The story of the tunnelling exploits of the Hackney Mole reminds me of my brief childhood career of making trenches and tunnels that invariably collapsed after only a couple of feet. Although I was inspired by stories of British soldiers digging their way out of German prisoner-of-war camps, I failed to pay sufficient attention to the technical details of props and linings. Besides, it was easier to carve mazes out of the abundant stands of stinging nettles that grew under the apple and pear trees of our little orchard, or to build camps from sticks and willow branches on the tiny island in the wide shallow pond at the bottom of the disused lock.

I grew up in the third of a row of four Elizabethan cottages in the little community of Dudbridge, a couple of miles from the Cotswold town of Stroud. To the front we had a view of a factory; to one side was the factory’s sports ground and to the other, across a brook, a small blast furnace; and at the rear was the pond where the brook ran into the old disused canal, and the prospect of countryside beyond. The cottages were each no more than three rooms stacked one on the other with a kitchen and bathroom tacked onto the back, but the acre of gardens behind them were a generous playground, and at a very early age I was allowed to roam farther afield, and expend my considerable energy in the tracks and hollows and abandoned quarries of Selsley Common.

Children are natural guerrillas, and the many of the books I read as a child - Just William books, the adventures of the Swallows and Amazons, Wind in the Willows, and Lord of the Flies - acknowledged this. I hope there are equivalent adventures in contemporary children’s books, but the few I have read were either examples of urban realism dealing with ‘issues’, or full-blown fantasy. Are there any that treat children as creatures whose natural behaviour is much more like that of Ratty and Mole and Badger (there is no better example of a den than Badger’s home in the Wild Wood) than the contemporary idea of children as miniature, unfallen, unformed adults?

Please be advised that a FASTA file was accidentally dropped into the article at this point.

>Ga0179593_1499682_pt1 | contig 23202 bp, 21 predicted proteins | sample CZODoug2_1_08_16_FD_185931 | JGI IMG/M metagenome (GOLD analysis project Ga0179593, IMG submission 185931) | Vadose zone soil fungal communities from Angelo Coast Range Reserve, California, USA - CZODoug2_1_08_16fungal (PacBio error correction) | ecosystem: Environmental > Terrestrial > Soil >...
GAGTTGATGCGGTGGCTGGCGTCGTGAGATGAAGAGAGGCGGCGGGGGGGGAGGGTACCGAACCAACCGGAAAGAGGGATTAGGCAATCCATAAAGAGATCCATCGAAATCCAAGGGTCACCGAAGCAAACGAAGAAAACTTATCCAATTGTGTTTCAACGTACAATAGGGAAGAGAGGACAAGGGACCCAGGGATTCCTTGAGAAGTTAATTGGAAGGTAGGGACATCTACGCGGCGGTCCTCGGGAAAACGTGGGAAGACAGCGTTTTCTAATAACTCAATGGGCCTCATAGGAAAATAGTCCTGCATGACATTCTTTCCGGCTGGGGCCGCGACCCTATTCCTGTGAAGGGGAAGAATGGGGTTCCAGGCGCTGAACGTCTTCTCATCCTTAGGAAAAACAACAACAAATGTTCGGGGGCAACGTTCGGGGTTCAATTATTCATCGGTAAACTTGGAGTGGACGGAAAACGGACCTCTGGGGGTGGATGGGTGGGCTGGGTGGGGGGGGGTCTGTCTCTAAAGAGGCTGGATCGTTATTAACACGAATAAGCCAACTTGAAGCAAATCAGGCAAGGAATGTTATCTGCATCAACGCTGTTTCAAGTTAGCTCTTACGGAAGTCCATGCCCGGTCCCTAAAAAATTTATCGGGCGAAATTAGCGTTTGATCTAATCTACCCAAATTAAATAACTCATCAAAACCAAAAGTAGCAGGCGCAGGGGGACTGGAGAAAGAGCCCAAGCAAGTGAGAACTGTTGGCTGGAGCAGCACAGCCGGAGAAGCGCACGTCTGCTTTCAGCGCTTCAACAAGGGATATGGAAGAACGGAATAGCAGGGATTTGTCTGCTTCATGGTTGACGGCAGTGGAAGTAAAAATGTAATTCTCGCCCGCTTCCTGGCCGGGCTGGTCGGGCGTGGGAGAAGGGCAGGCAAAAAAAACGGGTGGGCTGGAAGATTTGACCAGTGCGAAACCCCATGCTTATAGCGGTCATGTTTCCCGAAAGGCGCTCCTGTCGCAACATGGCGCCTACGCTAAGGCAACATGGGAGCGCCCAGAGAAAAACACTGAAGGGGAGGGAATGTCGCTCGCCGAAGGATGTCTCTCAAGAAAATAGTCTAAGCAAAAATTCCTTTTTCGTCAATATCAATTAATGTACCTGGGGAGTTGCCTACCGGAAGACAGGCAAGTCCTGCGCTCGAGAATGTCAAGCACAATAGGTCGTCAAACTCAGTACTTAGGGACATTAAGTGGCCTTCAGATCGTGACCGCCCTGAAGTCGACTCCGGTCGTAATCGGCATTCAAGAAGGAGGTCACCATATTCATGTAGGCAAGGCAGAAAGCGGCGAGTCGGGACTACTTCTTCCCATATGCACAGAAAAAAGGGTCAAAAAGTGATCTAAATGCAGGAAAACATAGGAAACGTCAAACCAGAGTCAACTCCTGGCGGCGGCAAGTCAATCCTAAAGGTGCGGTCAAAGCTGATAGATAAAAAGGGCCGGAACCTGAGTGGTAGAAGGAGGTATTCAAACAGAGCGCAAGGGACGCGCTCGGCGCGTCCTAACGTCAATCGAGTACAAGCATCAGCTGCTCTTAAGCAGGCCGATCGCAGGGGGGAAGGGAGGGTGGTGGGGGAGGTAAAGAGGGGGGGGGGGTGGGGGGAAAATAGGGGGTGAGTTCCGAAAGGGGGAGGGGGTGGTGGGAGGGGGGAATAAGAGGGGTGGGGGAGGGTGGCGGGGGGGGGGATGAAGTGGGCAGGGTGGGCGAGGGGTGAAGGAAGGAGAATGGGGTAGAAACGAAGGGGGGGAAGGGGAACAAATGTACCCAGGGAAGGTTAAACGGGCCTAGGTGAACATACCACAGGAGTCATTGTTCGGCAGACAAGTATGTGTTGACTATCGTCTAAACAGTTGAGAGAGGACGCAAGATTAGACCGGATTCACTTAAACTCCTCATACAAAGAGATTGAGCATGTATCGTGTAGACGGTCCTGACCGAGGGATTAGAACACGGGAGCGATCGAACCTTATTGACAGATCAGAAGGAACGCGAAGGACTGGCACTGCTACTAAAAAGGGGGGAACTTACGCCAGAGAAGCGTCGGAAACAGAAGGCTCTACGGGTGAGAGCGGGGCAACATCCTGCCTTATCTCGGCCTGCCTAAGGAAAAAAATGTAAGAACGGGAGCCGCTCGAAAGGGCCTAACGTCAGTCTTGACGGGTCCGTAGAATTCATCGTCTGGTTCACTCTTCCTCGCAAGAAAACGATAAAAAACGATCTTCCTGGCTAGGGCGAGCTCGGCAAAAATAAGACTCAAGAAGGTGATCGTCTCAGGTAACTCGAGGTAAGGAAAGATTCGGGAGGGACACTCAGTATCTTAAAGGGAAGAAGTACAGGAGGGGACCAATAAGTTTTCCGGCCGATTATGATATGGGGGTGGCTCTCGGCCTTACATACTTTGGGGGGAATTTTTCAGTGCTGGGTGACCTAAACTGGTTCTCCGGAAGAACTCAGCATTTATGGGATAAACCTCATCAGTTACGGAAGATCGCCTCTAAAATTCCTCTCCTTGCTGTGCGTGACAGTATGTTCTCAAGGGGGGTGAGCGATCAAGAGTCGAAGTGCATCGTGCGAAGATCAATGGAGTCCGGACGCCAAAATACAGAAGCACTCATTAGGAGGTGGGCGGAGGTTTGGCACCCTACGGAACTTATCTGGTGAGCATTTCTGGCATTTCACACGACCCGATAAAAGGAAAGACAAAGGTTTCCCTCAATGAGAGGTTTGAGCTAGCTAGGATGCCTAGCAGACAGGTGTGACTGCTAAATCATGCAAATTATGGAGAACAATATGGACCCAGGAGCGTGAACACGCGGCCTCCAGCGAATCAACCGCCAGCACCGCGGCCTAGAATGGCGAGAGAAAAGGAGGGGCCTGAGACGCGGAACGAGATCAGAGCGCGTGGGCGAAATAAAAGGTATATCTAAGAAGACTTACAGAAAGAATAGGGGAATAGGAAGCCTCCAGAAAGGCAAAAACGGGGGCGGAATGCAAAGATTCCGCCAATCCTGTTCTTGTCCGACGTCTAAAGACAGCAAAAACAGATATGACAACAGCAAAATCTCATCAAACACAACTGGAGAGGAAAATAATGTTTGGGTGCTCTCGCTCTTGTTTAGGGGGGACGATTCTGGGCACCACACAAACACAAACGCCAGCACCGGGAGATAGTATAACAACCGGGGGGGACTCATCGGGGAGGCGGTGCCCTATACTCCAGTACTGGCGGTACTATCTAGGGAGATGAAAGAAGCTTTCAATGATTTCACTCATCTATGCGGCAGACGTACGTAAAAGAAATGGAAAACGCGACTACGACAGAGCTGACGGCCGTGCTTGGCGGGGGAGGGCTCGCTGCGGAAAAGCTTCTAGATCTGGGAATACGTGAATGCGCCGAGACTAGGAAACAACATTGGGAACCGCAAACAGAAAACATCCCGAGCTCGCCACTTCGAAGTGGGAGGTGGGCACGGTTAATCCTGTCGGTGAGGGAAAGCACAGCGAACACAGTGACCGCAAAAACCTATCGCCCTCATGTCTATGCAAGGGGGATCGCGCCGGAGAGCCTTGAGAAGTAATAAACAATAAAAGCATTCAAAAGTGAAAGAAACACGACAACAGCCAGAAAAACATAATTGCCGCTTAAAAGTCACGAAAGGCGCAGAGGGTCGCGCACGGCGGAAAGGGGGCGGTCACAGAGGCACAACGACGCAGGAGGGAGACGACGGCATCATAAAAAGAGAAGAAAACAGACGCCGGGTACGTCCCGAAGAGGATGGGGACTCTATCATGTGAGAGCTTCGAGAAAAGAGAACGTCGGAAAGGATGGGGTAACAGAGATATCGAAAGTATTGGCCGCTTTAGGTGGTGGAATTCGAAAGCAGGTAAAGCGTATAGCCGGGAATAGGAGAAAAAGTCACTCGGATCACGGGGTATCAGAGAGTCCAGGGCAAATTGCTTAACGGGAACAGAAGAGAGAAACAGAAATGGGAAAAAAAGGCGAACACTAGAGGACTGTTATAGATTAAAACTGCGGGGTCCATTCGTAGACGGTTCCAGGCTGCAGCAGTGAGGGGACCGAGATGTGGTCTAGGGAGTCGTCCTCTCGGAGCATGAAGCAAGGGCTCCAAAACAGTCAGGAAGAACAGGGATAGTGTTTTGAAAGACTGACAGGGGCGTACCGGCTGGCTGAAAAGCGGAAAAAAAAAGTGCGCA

Tuesday, August 08, 2006

Going Underground

I moved to London ten years ago, and very nearly bought a ground-floor flat opposite a derelict house that was owned by the famous Hackney Mole. Oddly, the estate agent didn’t mention at the time that with only a little excavation I could have had access to the Mole’s underground empire.

Players 3

On the way to confront his boss, to find out just how badly the man had screwed up while he’d been away, Carl Kelley came across one of the security guards in the trophy room. The guy had no right or reason to be there. A computerized system allowed or denied residents, guests, visitors and employees access to different parts of the mansion’s towers and outbuildings according to codes in the electronic bracelets everyone had to wear. The security guards who manned the main gate and patrolled the perimeter of the estate were allowed into the gatehouse, the kitchens and the staff dining room, that was it, but here was the new guy who’d started work just last week, Frank Wilson, wandering around a room reserved only for those with the highest privilege rating.

The trophy room took up much of the ground floor of the main tower: adobe walls hung with the heads of cougars and antelope and pronghorn deer; leather armchairs, low tables and zebra-skin rugs scattered around the central open-hearth fireplace, with its platform of rough stone and its copper hood that was as big as the vent of a Moon rocket. Carl stood just beyond the open door, a wiry middle-aged man wearing a short-sleeved white shirt and black cargo pants, an athletic bag slung over one shoulder. The security guard, Wilson, was bending to look at things in low alcoves, leaning close to things on shelves, turning now as Carl walked across the room towards him